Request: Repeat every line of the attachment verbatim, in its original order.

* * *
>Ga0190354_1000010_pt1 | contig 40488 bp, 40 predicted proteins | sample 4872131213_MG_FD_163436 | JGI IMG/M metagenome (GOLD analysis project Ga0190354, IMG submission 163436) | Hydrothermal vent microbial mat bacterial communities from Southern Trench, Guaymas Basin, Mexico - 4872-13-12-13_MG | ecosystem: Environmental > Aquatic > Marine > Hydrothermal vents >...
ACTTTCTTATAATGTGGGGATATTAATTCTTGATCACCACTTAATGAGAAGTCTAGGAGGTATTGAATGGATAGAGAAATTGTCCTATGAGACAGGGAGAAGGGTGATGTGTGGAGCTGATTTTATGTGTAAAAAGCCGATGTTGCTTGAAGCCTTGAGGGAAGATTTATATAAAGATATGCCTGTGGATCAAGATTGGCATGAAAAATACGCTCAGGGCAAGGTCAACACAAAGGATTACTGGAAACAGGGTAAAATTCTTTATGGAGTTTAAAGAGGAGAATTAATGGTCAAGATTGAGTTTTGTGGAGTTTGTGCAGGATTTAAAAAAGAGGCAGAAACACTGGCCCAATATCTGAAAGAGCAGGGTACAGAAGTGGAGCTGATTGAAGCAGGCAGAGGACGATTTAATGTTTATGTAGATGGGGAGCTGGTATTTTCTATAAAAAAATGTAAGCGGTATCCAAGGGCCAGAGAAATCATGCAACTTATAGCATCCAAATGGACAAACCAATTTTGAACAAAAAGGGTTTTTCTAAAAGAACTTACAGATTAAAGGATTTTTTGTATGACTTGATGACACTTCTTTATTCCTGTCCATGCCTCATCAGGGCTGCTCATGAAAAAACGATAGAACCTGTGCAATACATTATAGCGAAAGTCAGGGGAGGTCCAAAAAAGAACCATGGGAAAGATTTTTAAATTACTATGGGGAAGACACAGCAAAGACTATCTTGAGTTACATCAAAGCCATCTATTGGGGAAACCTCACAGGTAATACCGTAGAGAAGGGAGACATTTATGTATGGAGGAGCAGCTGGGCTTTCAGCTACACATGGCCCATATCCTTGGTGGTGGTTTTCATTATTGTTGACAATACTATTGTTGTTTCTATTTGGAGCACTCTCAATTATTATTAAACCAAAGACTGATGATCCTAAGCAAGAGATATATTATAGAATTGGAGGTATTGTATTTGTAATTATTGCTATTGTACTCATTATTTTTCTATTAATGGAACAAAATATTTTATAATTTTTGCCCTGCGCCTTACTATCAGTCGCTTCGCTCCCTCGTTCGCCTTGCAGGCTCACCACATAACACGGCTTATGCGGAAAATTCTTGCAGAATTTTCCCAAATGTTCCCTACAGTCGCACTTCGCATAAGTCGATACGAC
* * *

>Ga0190354_1000010_pt1 | contig 40488 bp, 40 predicted proteins | sample 4872131213_MG_FD_163436 | JGI IMG/M metagenome (GOLD analysis project Ga0190354, IMG submission 163436) | Hydrothermal vent microbial mat bacterial communities from Southern Trench, Guaymas Basin, Mexico - 4872-13-12-13_MG | ecosystem: Environmental > Aquatic > Marine > Hydrothermal vents >...
ACTTTCTTATAATGTGGGGATATTAATTCTTGATCACCACTTAATGAGAAGTCTAGGAGGTATTGAATGGATAGAGAAATTGTCCTATGAGACAGGGAGAAGGGTGATGTGTGGAGCTGATTTTATGTGTAAAAAGCCGATGTTGCTTGAAGCCTTGAGGGAAGATTTATATAAAGATATGCCTGTGGATCAAGATTGGCATGAAAAATACGCTCAGGGCAAGGTCAACACAAAGGATTACTGGAAACAGGGTAAAATTCTTTATGGAGTTTAAAGAGGAGAATTAATGGTCAAGATTGAGTTTTGTGGAGTTTGTGCAGGATTTAAAAAAGAGGCAGAAACACTGGCCCAATATCTGAAAGAGCAGGGTACAGAAGTGGAGCTGATTGAAGCAGGCAGAGGACGATTTAATGTTTATGTAGATGGGGAGCTGGTATTTTCTATAAAAAAATGTAAGCGGTATCCAAGGGCCAGAGAAATCATGCAACTTATAGCATCCAAATGGACAAACCAATTTTGAACAAAAAGGGTTTTTCTAAAAGAACTTACAGATTAAAGGATTTTTTGTATGACTTGATGACACTTCTTTATTCCTGTCCATGCCTCATCAGGGCTGCTCATGAAAAAACGATAGAACCTGTGCAATACATTATAGCGAAAGTCAGGGGAGGTCCAAAAAAGAACCATGGGAAAGATTTTTAAATTACTATGGGGAAGACACAGCAAAGACTATCTTGAGTTACATCAAAGCCATCTATTGGGGAAACCTCACAGGTAATACCGTAGAGAAGGGAGACATTTATGTATGGAGGAGCAGCTGGGCTTTCAGCTACACATGGCCCATATCCTTGGTGGTGGTTTTCATTATTGTTGACAATACTATTGTTGTTTCTATTTGGAGCACTCTCAATTATTATTAAACCAAAGACTGATGATCCTAAGCAAGAGATATATTATAGAATTGGAGGTATTGTATTTGTAATTATTGCTATTGTACTCATTATTTTTCTATTAATGGAACAAAATATTTTATAATTTTTGCCCTGCGCCTTACTATCAGTCGCTTCGCTCCCTCGTTCGCCTTGCAGGCTCACCACATAACACGGCTTATGCGGAAAATTCTTGCAGAATTTTCCCAAATGTTCCCTACAGTCGCACTTCGCATAAGTCGATACGAC